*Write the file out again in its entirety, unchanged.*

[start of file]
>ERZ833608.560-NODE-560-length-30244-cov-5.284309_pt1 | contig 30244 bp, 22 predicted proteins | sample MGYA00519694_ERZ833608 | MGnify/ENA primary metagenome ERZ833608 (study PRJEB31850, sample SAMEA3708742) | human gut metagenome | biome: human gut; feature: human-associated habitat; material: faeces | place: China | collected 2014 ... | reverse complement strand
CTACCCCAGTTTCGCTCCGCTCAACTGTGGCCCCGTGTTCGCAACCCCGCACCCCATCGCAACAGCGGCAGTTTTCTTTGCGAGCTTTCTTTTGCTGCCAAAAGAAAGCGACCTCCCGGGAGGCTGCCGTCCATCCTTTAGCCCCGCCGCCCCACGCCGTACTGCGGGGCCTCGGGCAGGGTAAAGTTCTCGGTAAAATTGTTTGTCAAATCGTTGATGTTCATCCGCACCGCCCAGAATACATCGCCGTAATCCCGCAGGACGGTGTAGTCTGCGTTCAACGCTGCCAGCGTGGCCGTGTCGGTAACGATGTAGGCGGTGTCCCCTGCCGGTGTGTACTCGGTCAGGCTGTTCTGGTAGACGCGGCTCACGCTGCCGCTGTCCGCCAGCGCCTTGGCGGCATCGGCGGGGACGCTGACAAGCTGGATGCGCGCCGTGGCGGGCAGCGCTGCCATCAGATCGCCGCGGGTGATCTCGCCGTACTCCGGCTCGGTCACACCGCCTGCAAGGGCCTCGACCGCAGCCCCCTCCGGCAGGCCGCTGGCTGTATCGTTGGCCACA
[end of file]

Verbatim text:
>ERZ833608.560-NODE-560-length-30244-cov-5.284309_pt1 | contig 30244 bp, 22 predicted proteins | sample MGYA00519694_ERZ833608 | MGnify/ENA primary metagenome ERZ833608 (study PRJEB31850, sample SAMEA3708742) | human gut metagenome | biome: human gut; feature: human-associated habitat; material: faeces | place: China | collected 2014 ... | reverse complement strand
CTACCCCAGTTTCGCTCCGCTCAACTGTGGCCCCGTGTTCGCAACCCCGCACCCCATCGCAACAGCGGCAGTTTTCTTTGCGAGCTTTCTTTTGCTGCCAAAAGAAAGCGACCTCCCGGGAGGCTGCCGTCCATCCTTTAGCCCCGCCGCCCCACGCCGTACTGCGGGGCCTCGGGCAGGGTAAAGTTCTCGGTAAAATTGTTTGTCAAATCGTTGATGTTCATCCGCACCGCCCAGAATACATCGCCGTAATCCCGCAGGACGGTGTAGTCTGCGTTCAACGCTGCCAGCGTGGCCGTGTCGGTAACGATGTAGGCGGTGTCCCCTGCCGGTGTGTACTCGGTCAGGCTGTTCTGGTAGACGCGGCTCACGCTGCCGCTGTCCGCCAGCGCCTTGGCGGCATCGGCGGGGACGCTGACAAGCTGGATGCGCGCCGTGGCGGGCAGCGCTGCCATCAGATCGCCGCGGGTGATCTCGCCGTACTCCGGCTCGGTCACACCGCCTGCAAGGGCCTCGACCGCAGCCCCCTCCGGCAGGCCGCTGGCTGTATCGTTGGCCACA